Today is exactly three months since the lockdown in UK started. Many things have changed in the meantime. We have both lost our jobs to this pandemic. The job search at the moment is slowly making me lose those last bits of sanity I have left. The bike rallies we planned for these three months and in the months coming have all been cancelled.
However, I think there were more positive things that happened due to the lockdown: we became closer, we laughed a lot, read in bed a lot. We caught up on our gaming and TV shows/films. I finished 4 online courses and he took apart and completely rebuilt our big Yamaha. And since the lockdown eased a bit, we explored a lot more of our surroundings then we usually would have.
Starting from places a few miles away to those a bit further out of Chelmsford, we tried visiting one or two different places every week. Sometimes, we would visit the same one more than once as there was more to see.
Essex is usually shunned away as the birthplace of Towies. Because of this many people avoid it, but there are so many interesting and amazing things to do here! I am hoping this series of posts will remove some of the negativity that comes with saying Essex.
Imagine a quintessential English village, with a lawn, a duck pond, a small brick build bridge in its centre surrounded by cottages and a medieval church. This is Finchingfield, a small village on the outskirts of Braintree. It is often referred to as the most photographed village in England and once you arrive you can see why. The dullness of the blue sky was broken with fluffy clouds, the grass was springy and green. An interesting fact about the village – there is a Dutch style 18th century cottage called Round House that was once owned by Dodie Smith, the author of 101 Dalmatians.
The ride from Great Dunmow to Finchingfield was the most enjoyable part of the trip, sitting back at 30 miles per hour on our tiny Yamaha with the visor up taking in the smells of nature in bloom. It was full blown spring and it was a nice warm day. The road passed by a field dotted with red poppies, the only poppy field I have seen in this part of Essex.
The petrified oaks
I would say this is a good spot for any lover of Halloween or supernatural. The petrified oaks in question are behind a small church of St Mary’s by the village of Mundon. Even in bright light the dead trees look a bit spooky with the bare branches ominously pointing at the sky and crows cawing as the background noise. And then there are stories about the witches. To be fair, these are quite common in Essex because of the connection with The Witch Hunter General Matthew Hopkins who died in Manningtree.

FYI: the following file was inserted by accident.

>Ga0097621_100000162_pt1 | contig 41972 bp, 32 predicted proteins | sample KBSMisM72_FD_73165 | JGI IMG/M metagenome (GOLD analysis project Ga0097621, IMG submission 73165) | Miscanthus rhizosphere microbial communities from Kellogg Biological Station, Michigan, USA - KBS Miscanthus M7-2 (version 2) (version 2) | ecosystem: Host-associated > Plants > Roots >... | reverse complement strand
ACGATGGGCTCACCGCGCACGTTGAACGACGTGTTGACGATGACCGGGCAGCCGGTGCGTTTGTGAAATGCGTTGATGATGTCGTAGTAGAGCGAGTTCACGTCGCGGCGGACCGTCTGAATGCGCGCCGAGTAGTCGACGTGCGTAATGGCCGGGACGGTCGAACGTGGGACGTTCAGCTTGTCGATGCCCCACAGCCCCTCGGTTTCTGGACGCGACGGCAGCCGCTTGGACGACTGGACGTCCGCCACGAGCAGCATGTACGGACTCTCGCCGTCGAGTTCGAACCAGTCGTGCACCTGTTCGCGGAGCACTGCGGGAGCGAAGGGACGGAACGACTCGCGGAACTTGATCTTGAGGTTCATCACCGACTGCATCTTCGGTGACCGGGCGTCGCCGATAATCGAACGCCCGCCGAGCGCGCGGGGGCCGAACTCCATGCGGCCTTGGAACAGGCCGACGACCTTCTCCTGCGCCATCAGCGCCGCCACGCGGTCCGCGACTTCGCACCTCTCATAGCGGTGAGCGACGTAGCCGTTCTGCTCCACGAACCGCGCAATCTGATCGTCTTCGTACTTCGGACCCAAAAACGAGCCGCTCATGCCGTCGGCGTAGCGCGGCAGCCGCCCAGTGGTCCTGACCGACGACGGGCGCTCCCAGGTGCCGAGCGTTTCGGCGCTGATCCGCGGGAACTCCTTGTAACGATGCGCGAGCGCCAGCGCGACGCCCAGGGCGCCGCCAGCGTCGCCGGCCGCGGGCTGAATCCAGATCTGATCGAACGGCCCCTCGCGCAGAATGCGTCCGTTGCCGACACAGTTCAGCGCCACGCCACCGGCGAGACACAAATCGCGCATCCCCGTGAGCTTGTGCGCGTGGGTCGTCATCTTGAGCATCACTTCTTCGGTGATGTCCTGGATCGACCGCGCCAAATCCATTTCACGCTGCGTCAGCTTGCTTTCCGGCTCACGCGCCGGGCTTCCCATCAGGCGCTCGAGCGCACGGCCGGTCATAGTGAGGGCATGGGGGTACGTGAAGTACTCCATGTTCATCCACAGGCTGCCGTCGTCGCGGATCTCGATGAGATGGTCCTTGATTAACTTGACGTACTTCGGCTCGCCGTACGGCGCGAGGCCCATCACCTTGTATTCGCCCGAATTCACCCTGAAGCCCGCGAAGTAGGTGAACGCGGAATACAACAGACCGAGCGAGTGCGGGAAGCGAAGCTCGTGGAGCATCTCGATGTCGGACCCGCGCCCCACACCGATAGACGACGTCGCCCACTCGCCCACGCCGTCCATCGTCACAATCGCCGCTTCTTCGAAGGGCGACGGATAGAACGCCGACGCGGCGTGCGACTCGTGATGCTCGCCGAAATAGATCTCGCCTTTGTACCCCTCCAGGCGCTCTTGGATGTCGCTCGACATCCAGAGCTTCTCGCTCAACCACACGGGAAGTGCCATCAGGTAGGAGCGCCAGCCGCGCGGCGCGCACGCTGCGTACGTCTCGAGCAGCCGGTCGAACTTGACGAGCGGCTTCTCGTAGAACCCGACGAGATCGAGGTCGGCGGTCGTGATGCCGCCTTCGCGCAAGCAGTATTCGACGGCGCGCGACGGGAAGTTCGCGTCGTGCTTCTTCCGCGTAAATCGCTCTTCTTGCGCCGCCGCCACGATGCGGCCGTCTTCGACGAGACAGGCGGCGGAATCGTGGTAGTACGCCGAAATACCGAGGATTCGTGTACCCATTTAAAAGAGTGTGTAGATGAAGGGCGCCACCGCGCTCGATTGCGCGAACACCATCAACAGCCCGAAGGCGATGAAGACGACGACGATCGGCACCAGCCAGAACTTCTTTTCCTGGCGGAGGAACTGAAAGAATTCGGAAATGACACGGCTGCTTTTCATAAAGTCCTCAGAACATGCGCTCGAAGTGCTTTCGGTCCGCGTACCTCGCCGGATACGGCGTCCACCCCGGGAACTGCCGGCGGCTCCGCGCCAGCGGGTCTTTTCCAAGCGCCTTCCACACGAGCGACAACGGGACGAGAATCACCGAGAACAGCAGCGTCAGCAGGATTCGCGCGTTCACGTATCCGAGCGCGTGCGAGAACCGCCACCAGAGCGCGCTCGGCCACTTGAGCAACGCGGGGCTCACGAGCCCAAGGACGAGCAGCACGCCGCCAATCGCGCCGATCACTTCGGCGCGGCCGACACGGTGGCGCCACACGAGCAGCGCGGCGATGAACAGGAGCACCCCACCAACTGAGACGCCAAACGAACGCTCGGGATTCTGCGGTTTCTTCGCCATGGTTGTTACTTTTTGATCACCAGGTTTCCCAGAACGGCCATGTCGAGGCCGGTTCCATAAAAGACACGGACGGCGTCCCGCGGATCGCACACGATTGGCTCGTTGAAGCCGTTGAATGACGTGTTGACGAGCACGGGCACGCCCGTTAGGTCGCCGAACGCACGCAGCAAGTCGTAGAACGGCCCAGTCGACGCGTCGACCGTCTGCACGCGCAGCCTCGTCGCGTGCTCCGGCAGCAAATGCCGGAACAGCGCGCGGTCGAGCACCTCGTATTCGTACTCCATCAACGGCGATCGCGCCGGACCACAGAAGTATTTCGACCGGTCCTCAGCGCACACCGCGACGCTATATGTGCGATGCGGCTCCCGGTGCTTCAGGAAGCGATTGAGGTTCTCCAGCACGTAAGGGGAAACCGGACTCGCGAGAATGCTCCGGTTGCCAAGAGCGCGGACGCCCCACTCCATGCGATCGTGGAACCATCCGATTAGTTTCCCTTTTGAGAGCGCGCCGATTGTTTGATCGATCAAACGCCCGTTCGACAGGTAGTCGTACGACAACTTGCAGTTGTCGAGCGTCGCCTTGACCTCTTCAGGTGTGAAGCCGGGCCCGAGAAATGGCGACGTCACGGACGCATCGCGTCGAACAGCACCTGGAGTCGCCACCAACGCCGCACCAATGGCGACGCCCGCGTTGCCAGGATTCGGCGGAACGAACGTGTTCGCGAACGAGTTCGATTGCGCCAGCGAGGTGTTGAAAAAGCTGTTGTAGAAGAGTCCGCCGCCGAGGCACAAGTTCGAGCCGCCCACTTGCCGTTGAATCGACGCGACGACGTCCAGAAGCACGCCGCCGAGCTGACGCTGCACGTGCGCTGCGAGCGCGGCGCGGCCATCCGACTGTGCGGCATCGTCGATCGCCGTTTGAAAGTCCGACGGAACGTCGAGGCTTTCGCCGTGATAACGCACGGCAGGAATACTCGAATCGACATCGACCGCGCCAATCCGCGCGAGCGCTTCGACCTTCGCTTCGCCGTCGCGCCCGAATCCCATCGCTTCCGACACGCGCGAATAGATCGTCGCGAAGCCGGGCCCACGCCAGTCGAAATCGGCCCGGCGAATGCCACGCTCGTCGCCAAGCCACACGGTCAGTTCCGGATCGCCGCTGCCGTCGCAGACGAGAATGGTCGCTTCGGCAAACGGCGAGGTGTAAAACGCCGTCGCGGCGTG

We found that the spookiness wears off when you realise you can see faces in the trees. Once the husband noticed a “tree face” in one of the photos I took, that was all we were doing, looking for faces and setting up scenes. Check out the photos below and see for yourself.
Grayson Perry House for Essex (Wrabness)
It is both an artwork in itself and the setting for a number of works by Perry exploring the special character and unique qualities of Essex. The building has been designed to evoke the tradition of wayside and pilgrimage chapels.From Living Architecture
In my opinion, Grayson Perry is the big, peacock weather in the Essex crown. Born in Chelmsford, he is one of the best know British artists, be it for his ceramic vases and tapestries or for his cross-dressing and political statements. One of our trips included going up to Wrabness, a small village by river Stour to see Grayson Perry House for Essex which was designed by Grayson Perry himself and FAT Architecture.
The way there led us through an almost deserted village centre, over a bridge overlooking the railway and over a gravel road that Pearl (our Honda) really did not like! But it was worth it. The house is surrounded by wildflowers, poppies and a field of tiny forget-me-nots. The green and white tiles work well with the surrounding colours and they get better when you go closer and see the the designs of them! I think this house would look brilliant in any lighting and in any weather conditions.
As is our custom, we saw a narrow dirt path leading from the house and we just had to follow it. Through the overgrown meadow, down to river Stour, we went and almost slipped in the mud left by the tide. The sun was high up and it was getting stuffy. Not wanting to end up walking all the way to Harwich, we followed the path just to the next field and then decided to go back to the bike. We used the rest of the day to enjoy the road back home with a stop in Motley for a river side coffee.